Paleo Arctic Climates & Environments (pACE)
Paleo Arctic Climates & Environments (pACE), is an international stratigraphical project involving eight universities.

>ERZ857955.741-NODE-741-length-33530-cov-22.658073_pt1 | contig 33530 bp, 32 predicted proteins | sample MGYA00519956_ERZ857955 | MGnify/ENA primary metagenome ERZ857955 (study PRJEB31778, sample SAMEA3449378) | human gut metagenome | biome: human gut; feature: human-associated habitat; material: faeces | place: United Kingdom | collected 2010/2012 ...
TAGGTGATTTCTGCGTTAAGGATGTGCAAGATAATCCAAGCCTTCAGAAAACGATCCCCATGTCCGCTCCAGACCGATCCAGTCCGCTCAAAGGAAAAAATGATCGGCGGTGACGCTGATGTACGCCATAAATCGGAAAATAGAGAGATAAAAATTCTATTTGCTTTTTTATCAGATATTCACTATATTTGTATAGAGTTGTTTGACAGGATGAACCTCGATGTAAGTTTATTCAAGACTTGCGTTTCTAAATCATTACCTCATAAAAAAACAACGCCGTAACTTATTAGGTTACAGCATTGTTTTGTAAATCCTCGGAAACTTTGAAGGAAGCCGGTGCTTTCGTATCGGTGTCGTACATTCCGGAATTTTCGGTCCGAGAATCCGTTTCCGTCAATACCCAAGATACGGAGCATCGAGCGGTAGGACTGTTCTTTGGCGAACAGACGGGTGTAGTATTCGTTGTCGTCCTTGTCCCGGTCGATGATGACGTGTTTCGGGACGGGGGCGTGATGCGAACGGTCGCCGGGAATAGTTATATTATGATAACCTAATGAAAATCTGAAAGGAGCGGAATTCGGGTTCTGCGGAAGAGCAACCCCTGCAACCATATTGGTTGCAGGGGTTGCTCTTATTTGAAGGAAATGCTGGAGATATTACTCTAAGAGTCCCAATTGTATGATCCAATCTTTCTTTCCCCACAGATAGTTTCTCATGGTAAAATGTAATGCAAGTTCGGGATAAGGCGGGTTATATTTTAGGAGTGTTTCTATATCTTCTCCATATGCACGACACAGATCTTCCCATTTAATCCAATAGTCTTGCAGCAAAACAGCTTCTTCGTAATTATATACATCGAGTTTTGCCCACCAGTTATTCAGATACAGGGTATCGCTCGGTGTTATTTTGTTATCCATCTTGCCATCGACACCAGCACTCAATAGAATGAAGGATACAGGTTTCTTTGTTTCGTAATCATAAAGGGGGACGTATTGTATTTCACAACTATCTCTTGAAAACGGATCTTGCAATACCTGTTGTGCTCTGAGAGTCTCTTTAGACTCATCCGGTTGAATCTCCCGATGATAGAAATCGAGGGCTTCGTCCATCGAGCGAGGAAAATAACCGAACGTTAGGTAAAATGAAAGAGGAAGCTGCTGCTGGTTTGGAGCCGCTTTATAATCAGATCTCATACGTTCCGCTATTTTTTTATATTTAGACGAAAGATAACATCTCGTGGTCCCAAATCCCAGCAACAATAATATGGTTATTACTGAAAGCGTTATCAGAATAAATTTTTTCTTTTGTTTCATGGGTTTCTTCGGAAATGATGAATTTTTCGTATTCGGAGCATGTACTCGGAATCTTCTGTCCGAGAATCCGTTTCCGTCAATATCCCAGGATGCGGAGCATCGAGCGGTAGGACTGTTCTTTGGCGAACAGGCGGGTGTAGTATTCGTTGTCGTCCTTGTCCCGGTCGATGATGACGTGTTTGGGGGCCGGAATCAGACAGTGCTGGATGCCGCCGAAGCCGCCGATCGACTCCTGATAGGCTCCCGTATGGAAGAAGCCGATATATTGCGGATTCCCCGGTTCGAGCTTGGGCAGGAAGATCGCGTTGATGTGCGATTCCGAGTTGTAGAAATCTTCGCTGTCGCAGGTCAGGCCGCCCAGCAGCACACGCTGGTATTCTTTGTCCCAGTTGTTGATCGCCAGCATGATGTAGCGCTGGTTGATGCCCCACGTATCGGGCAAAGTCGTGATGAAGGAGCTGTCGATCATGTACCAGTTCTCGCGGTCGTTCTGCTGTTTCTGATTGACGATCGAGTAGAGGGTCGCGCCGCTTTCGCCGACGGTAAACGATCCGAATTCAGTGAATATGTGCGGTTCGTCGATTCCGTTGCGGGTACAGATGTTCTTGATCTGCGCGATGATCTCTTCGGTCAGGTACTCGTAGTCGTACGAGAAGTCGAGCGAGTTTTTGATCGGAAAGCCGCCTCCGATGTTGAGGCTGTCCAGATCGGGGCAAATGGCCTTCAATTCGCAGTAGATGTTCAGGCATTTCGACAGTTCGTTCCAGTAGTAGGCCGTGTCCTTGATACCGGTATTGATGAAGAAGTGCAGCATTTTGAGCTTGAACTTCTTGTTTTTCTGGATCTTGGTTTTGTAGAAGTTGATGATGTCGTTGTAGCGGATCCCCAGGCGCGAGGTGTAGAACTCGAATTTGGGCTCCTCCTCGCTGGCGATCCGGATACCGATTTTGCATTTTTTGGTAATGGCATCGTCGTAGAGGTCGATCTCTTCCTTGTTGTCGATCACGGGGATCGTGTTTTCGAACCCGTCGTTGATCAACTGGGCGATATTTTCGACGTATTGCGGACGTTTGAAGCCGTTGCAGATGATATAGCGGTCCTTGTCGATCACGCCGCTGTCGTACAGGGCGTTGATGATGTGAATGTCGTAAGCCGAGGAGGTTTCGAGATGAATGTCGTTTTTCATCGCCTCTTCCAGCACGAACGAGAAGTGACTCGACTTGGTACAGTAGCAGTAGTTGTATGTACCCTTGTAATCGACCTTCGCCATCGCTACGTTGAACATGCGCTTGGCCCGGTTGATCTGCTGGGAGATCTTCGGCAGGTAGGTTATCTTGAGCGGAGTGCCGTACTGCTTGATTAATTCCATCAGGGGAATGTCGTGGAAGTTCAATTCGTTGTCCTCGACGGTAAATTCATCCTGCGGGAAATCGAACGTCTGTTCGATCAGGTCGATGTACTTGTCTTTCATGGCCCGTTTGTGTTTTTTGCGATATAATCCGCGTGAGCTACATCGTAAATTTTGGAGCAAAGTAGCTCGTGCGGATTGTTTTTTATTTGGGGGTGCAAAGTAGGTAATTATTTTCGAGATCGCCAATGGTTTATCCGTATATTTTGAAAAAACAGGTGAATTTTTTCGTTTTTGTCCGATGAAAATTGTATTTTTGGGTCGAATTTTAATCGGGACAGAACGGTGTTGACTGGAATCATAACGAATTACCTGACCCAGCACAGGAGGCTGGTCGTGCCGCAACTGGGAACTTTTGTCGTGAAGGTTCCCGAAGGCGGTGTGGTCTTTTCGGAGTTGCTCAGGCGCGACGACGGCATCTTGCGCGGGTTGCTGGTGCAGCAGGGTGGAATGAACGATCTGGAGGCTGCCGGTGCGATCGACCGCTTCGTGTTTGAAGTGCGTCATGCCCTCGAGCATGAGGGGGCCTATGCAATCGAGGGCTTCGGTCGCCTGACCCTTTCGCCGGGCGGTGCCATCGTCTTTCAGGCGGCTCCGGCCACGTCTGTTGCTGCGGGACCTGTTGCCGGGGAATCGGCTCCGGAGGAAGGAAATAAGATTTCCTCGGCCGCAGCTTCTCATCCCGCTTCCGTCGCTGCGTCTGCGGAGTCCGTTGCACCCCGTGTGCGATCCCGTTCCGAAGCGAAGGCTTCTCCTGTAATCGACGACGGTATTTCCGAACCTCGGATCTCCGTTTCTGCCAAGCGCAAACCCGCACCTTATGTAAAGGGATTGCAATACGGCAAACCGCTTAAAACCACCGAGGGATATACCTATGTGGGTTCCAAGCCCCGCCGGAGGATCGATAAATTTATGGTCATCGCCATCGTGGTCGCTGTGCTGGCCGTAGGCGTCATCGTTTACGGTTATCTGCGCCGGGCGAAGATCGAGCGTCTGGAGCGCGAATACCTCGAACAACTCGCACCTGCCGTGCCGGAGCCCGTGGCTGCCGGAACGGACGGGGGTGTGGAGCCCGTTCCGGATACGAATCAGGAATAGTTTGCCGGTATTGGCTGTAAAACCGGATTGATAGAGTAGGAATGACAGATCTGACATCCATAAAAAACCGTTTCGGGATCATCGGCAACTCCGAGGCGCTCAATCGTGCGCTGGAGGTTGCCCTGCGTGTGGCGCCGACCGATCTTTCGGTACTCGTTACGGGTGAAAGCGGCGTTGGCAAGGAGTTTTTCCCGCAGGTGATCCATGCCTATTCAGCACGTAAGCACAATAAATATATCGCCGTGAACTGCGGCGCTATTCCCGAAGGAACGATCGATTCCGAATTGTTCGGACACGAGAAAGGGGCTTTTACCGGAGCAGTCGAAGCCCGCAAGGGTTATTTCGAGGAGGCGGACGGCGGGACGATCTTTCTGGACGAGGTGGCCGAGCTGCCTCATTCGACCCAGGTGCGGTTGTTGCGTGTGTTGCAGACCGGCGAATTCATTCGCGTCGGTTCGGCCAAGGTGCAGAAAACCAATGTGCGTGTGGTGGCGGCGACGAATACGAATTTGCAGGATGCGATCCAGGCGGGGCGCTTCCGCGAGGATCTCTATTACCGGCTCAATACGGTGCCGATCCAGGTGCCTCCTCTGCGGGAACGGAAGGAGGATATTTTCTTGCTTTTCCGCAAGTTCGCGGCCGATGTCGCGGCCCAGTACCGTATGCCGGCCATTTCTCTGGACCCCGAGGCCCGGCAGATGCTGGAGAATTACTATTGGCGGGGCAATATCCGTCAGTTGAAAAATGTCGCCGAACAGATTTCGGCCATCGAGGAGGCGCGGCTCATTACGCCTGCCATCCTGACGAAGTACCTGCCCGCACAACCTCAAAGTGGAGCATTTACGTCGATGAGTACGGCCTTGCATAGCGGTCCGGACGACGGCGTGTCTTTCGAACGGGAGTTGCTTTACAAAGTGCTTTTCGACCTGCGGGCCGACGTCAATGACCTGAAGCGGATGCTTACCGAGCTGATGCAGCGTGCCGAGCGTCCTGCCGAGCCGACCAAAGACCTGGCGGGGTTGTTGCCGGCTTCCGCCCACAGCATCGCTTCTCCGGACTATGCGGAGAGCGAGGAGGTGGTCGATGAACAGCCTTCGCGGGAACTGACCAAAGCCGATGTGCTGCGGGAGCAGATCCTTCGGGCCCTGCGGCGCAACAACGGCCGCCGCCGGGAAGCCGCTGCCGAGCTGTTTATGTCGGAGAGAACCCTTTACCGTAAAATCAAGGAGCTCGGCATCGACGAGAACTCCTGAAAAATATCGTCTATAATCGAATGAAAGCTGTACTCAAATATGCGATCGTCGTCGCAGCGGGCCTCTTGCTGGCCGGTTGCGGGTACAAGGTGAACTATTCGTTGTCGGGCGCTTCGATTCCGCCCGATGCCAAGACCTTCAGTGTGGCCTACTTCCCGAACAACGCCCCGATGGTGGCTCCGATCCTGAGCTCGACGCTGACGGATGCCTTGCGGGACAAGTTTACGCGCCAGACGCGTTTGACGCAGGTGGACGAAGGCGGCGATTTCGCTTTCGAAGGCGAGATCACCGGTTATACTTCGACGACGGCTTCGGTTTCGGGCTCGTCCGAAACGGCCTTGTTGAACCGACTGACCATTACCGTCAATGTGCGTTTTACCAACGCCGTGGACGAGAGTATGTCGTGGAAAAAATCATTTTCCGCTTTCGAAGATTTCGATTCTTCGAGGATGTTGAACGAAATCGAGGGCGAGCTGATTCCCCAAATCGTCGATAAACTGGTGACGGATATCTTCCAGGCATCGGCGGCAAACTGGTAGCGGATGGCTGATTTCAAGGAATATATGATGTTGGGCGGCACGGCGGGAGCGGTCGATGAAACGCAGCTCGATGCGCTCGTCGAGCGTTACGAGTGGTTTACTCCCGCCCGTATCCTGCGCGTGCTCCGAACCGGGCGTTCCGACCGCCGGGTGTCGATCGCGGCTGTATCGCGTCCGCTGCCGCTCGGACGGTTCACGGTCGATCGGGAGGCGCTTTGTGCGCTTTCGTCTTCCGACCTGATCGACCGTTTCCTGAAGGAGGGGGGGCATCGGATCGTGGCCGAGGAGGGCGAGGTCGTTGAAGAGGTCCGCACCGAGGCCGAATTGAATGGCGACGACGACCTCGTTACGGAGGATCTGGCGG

The aim of the pACE - Focus of ACE is formulated as: “to understand the palaeoenvironmental, palaeobiological and palaeoclimatological evolution of the Arctic and northern circumpolar regions over geological timescales, using a combination of modelling tools and field-data, which draw on expertise, data, equipment and infrastructure uniquely available at the WUN nodes…” The assessment of the potential impacts of ongoing- and future global warming requires the analysis of high- and intermediate CO2, essentially ice-free to unipolar glaciated, natural states of the Earth of the past. Such cases may be applied as providing constraints and calibration for climate modeling and environmental process studies of the future Arctic, and Global climatic states. Questions to be addressed include the dynamics of the warm Arctic, the cooling, biotic responses and the role of the Arctic as carbon sink, the dynamics of the glacial Arctic. Scientists and master students from the department are involved in studying and sedimentological, mineralogical, stratigraphical and micropaleontological developments across the Paleocene-Eocene succession (PETM included) at Svalbard and in the Arctic.At the present the department`s research is concentrated on the Paleocene-Eocene Thermal Maximum (PETM) and surrounding strata in the Central Basin of Svalbard. Our analyses demonstrate that this highly important warming event in Svalbard was associated with marine hypoxia, markedly increased runoff, a maximum flooding event, strongly reduced marine diversity and a faunal extinction. The depositional conditions of a deltaic succession underlying the PETM are delineated.